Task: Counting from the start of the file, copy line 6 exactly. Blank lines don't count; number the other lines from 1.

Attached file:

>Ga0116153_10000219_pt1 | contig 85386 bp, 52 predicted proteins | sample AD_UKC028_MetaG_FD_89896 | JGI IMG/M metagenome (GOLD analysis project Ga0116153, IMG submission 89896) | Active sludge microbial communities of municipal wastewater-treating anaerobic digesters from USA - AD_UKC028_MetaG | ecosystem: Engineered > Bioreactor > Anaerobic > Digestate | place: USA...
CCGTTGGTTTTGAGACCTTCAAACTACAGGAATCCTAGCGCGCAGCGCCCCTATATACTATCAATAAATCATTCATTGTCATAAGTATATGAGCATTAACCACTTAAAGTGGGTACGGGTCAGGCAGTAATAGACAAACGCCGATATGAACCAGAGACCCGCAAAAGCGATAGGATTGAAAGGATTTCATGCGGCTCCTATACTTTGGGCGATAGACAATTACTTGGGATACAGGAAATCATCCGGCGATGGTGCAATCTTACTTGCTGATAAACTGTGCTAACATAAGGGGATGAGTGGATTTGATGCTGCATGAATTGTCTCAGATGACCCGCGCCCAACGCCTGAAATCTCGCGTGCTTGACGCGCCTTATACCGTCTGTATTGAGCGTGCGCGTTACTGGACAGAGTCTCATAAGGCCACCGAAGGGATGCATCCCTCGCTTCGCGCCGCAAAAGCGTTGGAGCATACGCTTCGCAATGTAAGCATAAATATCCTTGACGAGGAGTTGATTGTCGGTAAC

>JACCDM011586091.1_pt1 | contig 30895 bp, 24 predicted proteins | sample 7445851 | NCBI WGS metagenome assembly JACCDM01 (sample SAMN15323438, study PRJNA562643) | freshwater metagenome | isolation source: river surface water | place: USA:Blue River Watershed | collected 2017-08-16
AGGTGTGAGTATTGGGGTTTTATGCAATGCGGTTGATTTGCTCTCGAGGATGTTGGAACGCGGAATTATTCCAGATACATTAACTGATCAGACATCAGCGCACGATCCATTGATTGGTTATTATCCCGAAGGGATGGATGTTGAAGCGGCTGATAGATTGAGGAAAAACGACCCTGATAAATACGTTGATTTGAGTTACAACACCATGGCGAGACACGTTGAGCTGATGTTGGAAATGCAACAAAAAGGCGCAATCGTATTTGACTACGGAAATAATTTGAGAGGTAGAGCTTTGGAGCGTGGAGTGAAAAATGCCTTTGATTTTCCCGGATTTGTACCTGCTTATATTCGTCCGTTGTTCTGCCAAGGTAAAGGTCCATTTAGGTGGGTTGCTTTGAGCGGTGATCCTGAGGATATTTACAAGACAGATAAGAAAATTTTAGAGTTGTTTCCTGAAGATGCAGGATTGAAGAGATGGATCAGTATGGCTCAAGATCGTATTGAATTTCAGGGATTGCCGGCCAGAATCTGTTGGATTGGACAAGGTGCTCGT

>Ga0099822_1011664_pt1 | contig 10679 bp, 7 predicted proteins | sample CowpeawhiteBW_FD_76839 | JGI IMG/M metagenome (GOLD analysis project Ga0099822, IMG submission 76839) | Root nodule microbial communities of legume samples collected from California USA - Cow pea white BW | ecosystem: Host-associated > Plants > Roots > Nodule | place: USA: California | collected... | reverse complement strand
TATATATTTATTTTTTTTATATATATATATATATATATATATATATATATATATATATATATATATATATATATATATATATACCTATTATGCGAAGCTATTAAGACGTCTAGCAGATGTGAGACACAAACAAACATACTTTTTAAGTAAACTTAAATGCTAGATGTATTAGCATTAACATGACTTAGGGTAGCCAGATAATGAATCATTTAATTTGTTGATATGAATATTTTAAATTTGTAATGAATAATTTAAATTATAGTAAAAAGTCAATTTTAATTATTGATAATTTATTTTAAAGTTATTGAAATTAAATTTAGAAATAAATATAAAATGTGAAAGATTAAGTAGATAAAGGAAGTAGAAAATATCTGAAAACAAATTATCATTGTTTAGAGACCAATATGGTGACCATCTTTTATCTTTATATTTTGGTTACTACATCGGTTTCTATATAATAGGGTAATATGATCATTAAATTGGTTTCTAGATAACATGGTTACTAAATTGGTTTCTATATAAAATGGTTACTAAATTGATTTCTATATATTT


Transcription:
TATATATTTATTTTTTTTATATATATATATATATATATATATATATATATATATATATATATATATATATATATATATATATACCTATTATGCGAAGCTATTAAGACGTCTAGCAGATGTGAGACACAAACAAACATACTTTTTAAGTAAACTTAAATGCTAGATGTATTAGCATTAACATGACTTAGGGTAGCCAGATAATGAATCATTTAATTTGTTGATATGAATATTTTAAATTTGTAATGAATAATTTAAATTATAGTAAAAAGTCAATTTTAATTATTGATAATTTATTTTAAAGTTATTGAAATTAAATTTAGAAATAAATATAAAATGTGAAAGATTAAGTAGATAAAGGAAGTAGAAAATATCTGAAAACAAATTATCATTGTTTAGAGACCAATATGGTGACCATCTTTTATCTTTATATTTTGGTTACTACATCGGTTTCTATATAATAGGGTAATATGATCATTAAATTGGTTTCTAGATAACATGGTTACTAAATTGGTTTCTATATAAAATGGTTACTAAATTGATTTCTATATATTT